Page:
You home’s indoor air quality (IAQ) may not be invisible to the human eye, but it’s something that affects you and your family on a daily basis. When the air in your home contains pollutants like dust, pollen, mold, and bacteria, you’re more likely to experience allergy and asthma like symptoms such as coughing, wheezing, watery eyes, and skin irritation.
Many homeowners chalk poor indoor air quality up to things like excess dust and incoming pollen from the outdoors, but the truth is that your IAQ woes could stem from inside your own home. Here in South Central PA, one of the leading causes of poor IAQ is an unhealthy crawlspace.
Crawlspaces, Comfort & IAQ: What You Should Know
Many crawlspaces in Pennsylvania are unsealed, allowing outside air, humidity, and contaminants to travel freely in and out. This can lead to all kinds of undesirable conditions that affect your indoor air quality, comfort, and more.
Things become especially problematic when you consider the stack effect, where hot air naturally rises in the home and outside air seeps in at lower areas to take its place. Because of this stack effect, any moisture and contaminants from your crawlspace are going to travel throughout your entire home. In addition, you can expect cold outside air to seep in through air leaks in the crawlspace all winter, undermining your indoor comfort.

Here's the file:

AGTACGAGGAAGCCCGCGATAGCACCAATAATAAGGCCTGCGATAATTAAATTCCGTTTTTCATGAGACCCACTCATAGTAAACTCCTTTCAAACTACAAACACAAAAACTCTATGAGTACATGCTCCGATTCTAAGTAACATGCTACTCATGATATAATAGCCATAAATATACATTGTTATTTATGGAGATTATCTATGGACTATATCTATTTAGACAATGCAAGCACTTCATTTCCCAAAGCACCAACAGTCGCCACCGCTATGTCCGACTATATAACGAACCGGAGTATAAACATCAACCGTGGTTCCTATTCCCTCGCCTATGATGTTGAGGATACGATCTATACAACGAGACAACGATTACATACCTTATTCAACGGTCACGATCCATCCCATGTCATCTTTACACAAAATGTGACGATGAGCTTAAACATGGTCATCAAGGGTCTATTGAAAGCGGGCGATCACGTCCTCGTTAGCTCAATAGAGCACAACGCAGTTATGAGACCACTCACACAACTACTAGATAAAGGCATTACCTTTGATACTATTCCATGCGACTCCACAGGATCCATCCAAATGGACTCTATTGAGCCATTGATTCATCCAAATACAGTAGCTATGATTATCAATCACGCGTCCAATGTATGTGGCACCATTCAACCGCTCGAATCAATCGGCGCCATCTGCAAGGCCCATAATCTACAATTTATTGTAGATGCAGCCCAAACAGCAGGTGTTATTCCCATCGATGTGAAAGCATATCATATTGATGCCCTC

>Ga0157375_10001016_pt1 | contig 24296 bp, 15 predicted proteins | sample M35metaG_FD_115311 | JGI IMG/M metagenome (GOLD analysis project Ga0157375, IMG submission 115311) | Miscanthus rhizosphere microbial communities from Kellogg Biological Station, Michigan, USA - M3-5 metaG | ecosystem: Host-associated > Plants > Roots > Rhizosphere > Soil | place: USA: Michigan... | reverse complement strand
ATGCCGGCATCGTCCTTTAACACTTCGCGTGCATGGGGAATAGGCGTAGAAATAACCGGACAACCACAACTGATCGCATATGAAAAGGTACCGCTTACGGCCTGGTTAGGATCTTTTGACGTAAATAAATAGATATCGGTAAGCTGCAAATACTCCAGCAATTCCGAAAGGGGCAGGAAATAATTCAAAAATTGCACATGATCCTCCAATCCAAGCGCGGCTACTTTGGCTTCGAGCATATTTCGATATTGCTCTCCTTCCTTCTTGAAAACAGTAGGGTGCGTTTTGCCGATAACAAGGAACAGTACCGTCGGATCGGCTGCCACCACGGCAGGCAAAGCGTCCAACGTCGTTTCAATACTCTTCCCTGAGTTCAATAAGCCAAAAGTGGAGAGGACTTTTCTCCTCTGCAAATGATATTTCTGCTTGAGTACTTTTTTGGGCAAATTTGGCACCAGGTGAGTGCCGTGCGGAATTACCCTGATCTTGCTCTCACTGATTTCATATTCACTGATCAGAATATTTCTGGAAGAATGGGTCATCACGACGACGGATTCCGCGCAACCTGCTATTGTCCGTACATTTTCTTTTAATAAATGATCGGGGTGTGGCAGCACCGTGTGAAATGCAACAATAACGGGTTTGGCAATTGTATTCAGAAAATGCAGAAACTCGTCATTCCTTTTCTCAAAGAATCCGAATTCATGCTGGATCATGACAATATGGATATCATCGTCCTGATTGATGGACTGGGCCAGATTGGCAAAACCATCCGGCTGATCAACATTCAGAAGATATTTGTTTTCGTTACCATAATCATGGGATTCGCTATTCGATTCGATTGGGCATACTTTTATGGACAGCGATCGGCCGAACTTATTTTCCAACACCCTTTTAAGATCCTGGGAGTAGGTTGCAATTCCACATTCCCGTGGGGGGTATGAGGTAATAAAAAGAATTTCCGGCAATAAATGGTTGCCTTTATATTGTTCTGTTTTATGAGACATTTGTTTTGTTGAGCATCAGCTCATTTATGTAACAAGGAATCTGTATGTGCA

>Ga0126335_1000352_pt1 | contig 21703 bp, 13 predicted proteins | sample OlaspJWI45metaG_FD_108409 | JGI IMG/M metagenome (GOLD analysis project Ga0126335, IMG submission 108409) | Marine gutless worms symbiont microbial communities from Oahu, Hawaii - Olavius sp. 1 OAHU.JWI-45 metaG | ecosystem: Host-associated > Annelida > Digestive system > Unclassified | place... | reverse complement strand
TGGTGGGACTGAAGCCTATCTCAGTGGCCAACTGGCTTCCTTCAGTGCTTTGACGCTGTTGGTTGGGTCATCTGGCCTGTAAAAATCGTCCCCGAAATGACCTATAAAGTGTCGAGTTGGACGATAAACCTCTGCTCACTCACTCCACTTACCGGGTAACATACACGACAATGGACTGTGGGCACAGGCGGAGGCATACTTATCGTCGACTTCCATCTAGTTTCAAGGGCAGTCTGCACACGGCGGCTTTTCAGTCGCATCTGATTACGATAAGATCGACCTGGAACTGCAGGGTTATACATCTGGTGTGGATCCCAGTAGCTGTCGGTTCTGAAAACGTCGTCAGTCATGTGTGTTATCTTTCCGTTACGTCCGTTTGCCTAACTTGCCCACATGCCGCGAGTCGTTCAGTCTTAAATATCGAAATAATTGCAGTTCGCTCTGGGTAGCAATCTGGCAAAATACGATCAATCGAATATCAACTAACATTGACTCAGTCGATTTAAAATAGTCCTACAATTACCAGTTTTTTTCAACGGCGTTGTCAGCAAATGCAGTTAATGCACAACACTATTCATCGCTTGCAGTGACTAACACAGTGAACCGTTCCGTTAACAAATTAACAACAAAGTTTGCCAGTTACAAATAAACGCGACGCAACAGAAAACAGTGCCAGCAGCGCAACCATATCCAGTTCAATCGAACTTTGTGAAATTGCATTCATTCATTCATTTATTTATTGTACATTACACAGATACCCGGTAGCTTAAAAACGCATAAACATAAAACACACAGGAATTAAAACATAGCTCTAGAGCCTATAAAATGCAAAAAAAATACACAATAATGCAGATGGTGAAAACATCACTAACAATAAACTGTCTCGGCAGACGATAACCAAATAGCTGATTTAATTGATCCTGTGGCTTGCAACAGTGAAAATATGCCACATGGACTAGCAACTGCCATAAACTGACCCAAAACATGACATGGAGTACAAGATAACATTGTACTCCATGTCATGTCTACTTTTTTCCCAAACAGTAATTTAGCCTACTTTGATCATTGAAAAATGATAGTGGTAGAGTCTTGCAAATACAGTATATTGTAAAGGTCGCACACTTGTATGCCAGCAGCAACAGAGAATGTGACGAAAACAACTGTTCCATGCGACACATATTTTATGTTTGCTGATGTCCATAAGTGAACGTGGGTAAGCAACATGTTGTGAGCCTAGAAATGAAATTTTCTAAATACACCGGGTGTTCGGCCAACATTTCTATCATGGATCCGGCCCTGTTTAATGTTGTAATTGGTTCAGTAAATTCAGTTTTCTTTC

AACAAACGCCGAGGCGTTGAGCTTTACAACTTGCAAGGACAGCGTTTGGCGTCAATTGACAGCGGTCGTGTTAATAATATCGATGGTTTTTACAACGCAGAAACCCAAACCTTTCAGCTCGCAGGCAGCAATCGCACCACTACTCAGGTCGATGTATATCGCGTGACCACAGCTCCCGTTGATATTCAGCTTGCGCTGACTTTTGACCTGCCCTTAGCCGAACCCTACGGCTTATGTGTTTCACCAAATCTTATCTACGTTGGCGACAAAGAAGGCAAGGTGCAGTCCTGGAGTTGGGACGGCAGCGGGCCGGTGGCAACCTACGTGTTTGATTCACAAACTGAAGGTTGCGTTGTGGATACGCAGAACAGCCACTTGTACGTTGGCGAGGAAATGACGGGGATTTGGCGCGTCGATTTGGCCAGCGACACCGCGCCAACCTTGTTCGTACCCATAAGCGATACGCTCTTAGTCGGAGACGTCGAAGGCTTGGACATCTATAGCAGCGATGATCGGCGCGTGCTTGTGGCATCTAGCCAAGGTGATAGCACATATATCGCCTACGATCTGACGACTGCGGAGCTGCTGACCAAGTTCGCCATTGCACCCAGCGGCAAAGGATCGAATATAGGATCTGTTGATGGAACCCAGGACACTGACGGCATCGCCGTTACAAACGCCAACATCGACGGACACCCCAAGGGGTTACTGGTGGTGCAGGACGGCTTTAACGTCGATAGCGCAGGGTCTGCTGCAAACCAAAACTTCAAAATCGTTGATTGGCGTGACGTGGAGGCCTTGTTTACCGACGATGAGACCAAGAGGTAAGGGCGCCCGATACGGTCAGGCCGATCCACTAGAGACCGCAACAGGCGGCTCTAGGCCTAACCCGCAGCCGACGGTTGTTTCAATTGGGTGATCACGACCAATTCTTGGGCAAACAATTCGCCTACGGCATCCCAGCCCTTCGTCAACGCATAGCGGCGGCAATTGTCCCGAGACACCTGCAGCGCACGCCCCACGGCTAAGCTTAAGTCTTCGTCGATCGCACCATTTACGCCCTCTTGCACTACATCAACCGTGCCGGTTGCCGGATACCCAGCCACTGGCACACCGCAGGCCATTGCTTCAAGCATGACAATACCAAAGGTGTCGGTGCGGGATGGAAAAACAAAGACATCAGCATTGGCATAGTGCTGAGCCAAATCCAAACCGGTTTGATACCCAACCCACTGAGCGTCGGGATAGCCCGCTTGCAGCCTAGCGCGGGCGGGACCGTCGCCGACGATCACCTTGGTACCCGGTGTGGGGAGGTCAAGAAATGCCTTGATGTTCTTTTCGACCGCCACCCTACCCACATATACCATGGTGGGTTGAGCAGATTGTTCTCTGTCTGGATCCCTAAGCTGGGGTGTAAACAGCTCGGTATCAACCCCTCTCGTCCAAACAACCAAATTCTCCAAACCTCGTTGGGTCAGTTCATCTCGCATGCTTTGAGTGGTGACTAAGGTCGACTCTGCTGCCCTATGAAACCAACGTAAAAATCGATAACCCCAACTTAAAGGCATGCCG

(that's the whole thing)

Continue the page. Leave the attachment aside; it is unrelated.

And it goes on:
Here are just a few unwanted substances that can travel from your crawlspace into your living space:
Due to Pennsylvania’s humid climate, excess moisture has a tendency to accumulate in crawlspaces. This leads to musty odors and mold growth, plus structural issues such as rotting wood and crumbling drywall — not just in the crawlspace but throughout the home.
Dust, mold, pollen, and other allergens are known to accumulate in crawlspaces, and that means they can seep into your home, harming your indoor air quality.
Crawlspaces are a favorite nesting site for insects and critters, which means you may soon find unwanted pests from the crawlspace elsewhere in your home.
Cold floors in the winter? That’s likely because the crawlspace is poorly sealed and under-insulated. Cold floors mean not only decreased comfort but also lower energy efficiency and higher heating costs.
The Solution: Seal Your Crawlspace
Fortunately, there’s a simple solution for crawlspaces that invite excess humidity, contaminants, and pests into the home: crawlspace encapsulation.
Crawlspace encapsulation is the process of insulating the crawlspace and sealing it against the outside elements. The encapsulation process starts with the installation of an ultra thick vapor barrier to keep out moisture, radon, pests, and more. This vapor barrier is then sealed at all seams and edges using high performance spray foam insulation. Then, your home performance expert will apply spray foam to the wood framing just above the foundation for even greater protection against the outside elements.
The result? A clean and dry crawlspace that supports your home’s efficiency, IAQ, and comfort.